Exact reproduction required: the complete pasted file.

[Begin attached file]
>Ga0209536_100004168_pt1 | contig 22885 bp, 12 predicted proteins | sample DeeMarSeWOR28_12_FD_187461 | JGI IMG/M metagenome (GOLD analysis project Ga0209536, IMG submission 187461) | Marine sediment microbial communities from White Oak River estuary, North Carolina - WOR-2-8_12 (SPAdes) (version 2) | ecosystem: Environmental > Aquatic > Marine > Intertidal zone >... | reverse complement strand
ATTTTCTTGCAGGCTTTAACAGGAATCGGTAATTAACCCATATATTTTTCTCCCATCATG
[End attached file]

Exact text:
>Ga0209536_100004168_pt1 | contig 22885 bp, 12 predicted proteins | sample DeeMarSeWOR28_12_FD_187461 | JGI IMG/M metagenome (GOLD analysis project Ga0209536, IMG submission 187461) | Marine sediment microbial communities from White Oak River estuary, North Carolina - WOR-2-8_12 (SPAdes) (version 2) | ecosystem: Environmental > Aquatic > Marine > Intertidal zone >... | reverse complement strand
ATTTTCTTGCAGGCTTTAACAGGAATCGGTAATTAACCCATATATTTTTCTCCCATCATG